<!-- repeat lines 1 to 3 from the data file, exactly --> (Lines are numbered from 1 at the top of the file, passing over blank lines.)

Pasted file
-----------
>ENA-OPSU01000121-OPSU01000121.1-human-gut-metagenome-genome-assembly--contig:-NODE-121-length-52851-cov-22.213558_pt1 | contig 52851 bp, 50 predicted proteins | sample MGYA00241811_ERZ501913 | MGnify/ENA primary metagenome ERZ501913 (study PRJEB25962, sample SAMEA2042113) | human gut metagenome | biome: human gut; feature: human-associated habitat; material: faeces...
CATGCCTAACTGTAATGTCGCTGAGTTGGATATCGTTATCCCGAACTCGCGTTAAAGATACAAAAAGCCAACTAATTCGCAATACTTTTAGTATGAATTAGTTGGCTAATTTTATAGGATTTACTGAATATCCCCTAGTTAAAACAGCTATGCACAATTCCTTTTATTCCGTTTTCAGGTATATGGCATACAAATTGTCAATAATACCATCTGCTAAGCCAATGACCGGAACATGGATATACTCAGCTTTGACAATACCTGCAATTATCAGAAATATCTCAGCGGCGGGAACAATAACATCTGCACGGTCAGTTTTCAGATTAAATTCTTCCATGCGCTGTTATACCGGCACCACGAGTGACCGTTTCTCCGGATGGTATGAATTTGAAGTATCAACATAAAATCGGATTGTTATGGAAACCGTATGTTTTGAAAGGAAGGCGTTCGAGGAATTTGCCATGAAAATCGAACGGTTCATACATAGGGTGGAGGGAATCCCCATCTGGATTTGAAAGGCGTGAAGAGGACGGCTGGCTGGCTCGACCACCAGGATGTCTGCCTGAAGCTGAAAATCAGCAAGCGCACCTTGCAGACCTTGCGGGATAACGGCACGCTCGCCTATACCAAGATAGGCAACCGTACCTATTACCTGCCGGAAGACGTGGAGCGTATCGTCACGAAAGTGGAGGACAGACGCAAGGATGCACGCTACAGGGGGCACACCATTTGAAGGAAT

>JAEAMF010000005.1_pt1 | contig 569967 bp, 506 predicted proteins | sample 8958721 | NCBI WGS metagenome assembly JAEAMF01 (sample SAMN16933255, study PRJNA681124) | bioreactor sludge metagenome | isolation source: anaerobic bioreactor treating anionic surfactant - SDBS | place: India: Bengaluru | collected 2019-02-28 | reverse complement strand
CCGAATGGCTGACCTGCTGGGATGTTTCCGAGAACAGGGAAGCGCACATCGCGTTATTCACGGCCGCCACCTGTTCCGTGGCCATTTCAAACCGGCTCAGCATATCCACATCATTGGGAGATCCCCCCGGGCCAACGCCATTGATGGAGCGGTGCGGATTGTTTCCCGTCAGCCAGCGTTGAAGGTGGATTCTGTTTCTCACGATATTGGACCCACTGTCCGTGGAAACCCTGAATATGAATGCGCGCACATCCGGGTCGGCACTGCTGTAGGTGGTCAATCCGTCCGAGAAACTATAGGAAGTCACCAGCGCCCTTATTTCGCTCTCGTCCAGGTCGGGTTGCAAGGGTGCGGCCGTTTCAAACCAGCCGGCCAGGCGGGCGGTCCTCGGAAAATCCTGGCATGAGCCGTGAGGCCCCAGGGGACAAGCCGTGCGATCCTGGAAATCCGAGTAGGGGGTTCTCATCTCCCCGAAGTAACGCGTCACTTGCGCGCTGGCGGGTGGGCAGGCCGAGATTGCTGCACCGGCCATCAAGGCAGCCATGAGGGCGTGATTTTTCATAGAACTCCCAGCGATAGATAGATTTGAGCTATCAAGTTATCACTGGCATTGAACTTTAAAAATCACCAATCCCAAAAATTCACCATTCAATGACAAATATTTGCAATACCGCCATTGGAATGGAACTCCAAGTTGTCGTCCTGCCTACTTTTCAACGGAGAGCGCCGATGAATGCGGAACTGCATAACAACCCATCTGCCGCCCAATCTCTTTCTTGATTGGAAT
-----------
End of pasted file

>ENA-OPSU01000121-OPSU01000121.1-human-gut-metagenome-genome-assembly--contig:-NODE-121-length-52851-cov-22.213558_pt1 | contig 52851 bp, 50 predicted proteins | sample MGYA00241811_ERZ501913 | MGnify/ENA primary metagenome ERZ501913 (study PRJEB25962, sample SAMEA2042113) | human gut metagenome | biome: human gut; feature: human-associated habitat; material: faeces...
CATGCCTAACTGTAATGTCGCTGAGTTGGATATCGTTATCCCGAACTCGCGTTAAAGATACAAAAAGCCAACTAATTCGCAATACTTTTAGTATGAATTAGTTGGCTAATTTTATAGGATTTACTGAATATCCCCTAGTTAAAACAGCTATGCACAATTCCTTTTATTCCGTTTTCAGGTATATGGCATACAAATTGTCAATAATACCATCTGCTAAGCCAATGACCGGAACATGGATATACTCAGCTTTGACAATACCTGCAATTATCAGAAATATCTCAGCGGCGGGAACAATAACATCTGCACGGTCAGTTTTCAGATTAAATTCTTCCATGCGCTGTTATACCGGCACCACGAGTGACCGTTTCTCCGGATGGTATGAATTTGAAGTATCAACATAAAATCGGATTGTTATGGAAACCGTATGTTTTGAAAGGAAGGCGTTCGAGGAATTTGCCATGAAAATCGAACGGTTCATACATAGGGTGGAGGGAATCCCCATCTGGATTTGAAAGGCGTGAAGAGGACGGCTGGCTGGCTCGACCACCAGGATGTCTGCCTGAAGCTGAAAATCAGCAAGCGCACCTTGCAGACCTTGCGGGATAACGGCACGCTCGCCTATACCAAGATAGGCAACCGTACCTATTACCTGCCGGAAGACGTGGAGCGTATCGTCACGAAAGTGGAGGACAGACGCAAGGATGCACGCTACAGGGGGCACACCATTTGAAGGAAT

>JAEAMF010000005.1_pt1 | contig 569967 bp, 506 predicted proteins | sample 8958721 | NCBI WGS metagenome assembly JAEAMF01 (sample SAMN16933255, study PRJNA681124) | bioreactor sludge metagenome | isolation source: anaerobic bioreactor treating anionic surfactant - SDBS | place: India: Bengaluru | collected 2019-02-28 | reverse complement strand